The total funding in the Indian real estate sector increased by 40% from USD 3.8 billion in 2011 to USD 5.4 billion in 2016, according to Knight Frank India’s Capital Markets Report.
“This takes in to account the fund flow on account of private equity, NBFC, bank credit and IPO,” it said. The report focuses on private equity (PE) fund flow across real estate asset classes between 2010 and 2016.
Bank credit has shrunk drastically in the last few years from 57% in 2010 to less than 24% in 2016. Rising Non-Performing Assets (NPAs), higher risk provisioning and mounting losses in the real estate industry have led to reduction in credit offered by banks. Around three-fourth of the real estate sector’s funding requirement is met by PE players in the past couple of years; as against one fourth in 2010, said the report.
2015 witnessed the highest amount of PE fund flow in real estate since 2010 with more than USD 3.6 billion investments across 100 plus deals.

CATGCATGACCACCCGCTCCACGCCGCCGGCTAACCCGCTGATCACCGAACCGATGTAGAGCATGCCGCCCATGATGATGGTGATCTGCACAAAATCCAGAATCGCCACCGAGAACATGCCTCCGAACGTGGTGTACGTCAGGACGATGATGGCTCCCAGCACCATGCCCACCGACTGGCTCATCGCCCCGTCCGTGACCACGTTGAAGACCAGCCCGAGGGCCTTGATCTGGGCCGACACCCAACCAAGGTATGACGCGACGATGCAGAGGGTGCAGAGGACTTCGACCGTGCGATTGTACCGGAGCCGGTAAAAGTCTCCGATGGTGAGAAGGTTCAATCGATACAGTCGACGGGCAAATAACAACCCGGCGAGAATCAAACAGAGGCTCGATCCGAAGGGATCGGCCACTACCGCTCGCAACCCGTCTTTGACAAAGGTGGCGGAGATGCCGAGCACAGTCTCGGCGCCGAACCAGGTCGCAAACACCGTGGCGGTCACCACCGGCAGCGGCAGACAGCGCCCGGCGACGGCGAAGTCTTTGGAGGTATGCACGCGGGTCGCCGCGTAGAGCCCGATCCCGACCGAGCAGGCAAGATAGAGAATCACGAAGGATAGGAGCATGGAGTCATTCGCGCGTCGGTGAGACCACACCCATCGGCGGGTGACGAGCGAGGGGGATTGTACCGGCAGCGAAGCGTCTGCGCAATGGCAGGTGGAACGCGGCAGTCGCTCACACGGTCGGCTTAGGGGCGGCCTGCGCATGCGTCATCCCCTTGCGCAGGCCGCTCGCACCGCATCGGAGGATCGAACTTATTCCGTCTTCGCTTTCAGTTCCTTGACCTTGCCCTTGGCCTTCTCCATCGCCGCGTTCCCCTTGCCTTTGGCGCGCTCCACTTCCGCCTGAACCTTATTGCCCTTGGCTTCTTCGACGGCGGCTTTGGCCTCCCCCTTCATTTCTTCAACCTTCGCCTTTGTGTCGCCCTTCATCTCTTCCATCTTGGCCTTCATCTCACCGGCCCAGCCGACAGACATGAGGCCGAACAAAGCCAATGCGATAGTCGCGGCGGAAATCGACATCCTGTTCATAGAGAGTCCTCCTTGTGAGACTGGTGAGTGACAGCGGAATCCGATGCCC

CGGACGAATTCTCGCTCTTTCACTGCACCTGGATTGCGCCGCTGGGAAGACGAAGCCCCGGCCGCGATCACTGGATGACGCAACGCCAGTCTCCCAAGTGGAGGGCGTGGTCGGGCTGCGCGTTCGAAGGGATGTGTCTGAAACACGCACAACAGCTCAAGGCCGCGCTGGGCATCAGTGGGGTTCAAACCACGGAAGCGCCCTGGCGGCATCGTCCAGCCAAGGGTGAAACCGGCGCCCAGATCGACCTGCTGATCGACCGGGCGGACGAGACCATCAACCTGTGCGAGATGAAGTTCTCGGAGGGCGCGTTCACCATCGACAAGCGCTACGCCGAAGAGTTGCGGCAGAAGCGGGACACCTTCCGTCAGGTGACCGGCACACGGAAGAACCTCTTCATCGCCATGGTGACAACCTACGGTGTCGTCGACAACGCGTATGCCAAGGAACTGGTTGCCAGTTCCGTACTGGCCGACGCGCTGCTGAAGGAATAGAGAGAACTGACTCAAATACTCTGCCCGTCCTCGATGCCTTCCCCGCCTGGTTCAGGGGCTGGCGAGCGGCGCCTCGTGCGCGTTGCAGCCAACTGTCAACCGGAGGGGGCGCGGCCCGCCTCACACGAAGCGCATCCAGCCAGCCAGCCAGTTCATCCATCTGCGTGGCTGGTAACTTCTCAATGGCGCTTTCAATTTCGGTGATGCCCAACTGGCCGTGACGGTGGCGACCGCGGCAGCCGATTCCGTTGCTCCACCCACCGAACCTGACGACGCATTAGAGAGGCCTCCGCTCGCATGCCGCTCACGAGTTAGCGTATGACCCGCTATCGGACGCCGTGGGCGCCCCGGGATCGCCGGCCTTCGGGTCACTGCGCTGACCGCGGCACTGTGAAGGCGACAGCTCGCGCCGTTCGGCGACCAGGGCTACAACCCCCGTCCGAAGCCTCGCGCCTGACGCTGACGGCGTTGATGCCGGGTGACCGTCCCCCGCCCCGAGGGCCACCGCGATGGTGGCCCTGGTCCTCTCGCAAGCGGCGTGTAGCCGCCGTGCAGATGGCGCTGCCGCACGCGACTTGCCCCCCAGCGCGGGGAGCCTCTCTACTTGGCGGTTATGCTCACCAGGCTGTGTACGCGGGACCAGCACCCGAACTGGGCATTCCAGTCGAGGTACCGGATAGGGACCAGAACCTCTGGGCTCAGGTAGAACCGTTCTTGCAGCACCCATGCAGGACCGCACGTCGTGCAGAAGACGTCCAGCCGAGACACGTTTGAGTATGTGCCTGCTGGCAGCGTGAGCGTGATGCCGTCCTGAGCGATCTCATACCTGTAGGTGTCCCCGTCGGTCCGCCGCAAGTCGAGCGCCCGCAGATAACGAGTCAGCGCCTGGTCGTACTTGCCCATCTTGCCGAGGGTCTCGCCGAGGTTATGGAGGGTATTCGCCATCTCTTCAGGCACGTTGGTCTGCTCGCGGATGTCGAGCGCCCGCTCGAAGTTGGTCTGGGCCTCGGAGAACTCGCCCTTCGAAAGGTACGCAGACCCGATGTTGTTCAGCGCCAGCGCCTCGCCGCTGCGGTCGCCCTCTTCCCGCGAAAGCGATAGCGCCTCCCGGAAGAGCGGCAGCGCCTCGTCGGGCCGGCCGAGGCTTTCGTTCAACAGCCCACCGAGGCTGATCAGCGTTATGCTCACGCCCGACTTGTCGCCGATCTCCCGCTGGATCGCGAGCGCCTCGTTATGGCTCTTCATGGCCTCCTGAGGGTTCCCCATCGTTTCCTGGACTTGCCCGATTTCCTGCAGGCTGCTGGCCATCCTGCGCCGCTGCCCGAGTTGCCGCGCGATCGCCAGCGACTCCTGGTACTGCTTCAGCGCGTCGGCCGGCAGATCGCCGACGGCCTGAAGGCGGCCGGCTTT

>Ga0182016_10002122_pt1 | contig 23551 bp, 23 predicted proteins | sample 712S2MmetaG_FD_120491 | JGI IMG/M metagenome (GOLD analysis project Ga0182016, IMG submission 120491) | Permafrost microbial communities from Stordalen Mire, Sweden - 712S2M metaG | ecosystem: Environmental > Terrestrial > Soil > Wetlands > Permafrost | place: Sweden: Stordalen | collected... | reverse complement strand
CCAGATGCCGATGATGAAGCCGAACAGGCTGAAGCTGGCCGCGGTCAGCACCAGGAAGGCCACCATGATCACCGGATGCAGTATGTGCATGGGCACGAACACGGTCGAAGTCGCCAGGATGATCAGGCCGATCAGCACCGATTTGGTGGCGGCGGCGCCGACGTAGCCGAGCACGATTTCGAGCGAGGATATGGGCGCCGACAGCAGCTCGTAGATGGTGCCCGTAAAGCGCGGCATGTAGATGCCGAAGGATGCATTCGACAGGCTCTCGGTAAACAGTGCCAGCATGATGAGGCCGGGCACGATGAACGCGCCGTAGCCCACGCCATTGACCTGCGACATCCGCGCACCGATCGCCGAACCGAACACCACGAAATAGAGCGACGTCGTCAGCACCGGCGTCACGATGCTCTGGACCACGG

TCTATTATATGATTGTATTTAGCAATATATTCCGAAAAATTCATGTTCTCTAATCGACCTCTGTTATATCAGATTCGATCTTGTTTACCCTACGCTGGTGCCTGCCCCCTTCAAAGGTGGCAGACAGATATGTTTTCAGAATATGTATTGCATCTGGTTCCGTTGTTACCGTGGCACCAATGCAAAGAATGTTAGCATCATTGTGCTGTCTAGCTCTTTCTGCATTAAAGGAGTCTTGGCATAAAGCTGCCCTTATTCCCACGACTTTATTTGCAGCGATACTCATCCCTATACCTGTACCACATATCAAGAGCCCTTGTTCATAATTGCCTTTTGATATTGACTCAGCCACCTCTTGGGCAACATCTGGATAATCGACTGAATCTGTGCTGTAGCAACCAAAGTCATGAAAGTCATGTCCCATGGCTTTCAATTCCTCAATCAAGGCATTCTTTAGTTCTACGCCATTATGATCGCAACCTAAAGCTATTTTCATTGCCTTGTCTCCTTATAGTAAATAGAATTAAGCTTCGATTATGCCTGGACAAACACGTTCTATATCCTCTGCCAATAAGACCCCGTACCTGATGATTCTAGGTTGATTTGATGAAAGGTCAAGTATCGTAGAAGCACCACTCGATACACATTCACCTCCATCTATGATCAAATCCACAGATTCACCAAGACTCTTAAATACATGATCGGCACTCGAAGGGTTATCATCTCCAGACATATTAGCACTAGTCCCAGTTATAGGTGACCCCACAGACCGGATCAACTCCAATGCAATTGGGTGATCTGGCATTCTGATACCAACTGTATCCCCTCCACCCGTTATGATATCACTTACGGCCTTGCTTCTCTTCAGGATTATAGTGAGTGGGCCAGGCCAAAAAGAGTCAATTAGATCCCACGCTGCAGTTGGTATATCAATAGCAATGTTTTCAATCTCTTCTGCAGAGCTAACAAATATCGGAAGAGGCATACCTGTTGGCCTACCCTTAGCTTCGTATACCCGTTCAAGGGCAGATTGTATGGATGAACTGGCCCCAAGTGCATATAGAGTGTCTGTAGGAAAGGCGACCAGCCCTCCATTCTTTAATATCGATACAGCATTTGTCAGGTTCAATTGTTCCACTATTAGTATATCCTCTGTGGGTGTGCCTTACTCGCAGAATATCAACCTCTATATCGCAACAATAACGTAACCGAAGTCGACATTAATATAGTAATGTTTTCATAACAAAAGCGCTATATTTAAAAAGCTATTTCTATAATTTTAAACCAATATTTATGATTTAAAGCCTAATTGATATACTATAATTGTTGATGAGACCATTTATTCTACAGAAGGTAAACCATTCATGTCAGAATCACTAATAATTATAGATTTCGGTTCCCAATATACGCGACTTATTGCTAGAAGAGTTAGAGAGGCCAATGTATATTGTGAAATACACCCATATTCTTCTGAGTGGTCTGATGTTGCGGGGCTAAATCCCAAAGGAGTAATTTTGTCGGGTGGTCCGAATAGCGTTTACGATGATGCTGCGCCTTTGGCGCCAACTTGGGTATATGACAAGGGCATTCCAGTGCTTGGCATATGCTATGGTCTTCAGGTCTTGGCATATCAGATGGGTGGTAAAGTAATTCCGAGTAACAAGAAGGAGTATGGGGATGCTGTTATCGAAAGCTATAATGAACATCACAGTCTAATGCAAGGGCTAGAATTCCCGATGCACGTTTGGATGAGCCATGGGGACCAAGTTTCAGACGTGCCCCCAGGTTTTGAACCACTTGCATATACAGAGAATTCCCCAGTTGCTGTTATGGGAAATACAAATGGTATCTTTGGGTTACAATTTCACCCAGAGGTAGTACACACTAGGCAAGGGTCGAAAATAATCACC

In 2016, there was a 13% drop in PE fund flow with less than 60 deals in the previous year. However, 2016 has also recorded the highest amount of the average deal size amounting to USD 56 million, said the report.
Samantak Das, Chief Economist & National Director – Research, Knight Frank India, said, “Bank credit, which used to account for anywhere between 50% and 57% of the sector’s institutional funding requirement till 2014 has witnessed a sharp reduction in the last two years in the range of 24%-26%.
Rising non-performing assets (NPAs), higher risk provisioning and mounting losses in the real estate industry have led to significant reduction in credit offered by banks. PE players have replaced banks and are currently the biggest source of institutional finance for the real estate industry. Currently, PE funding is not just restricted to equity but has largely moved towards a quasi-equity type of structure.”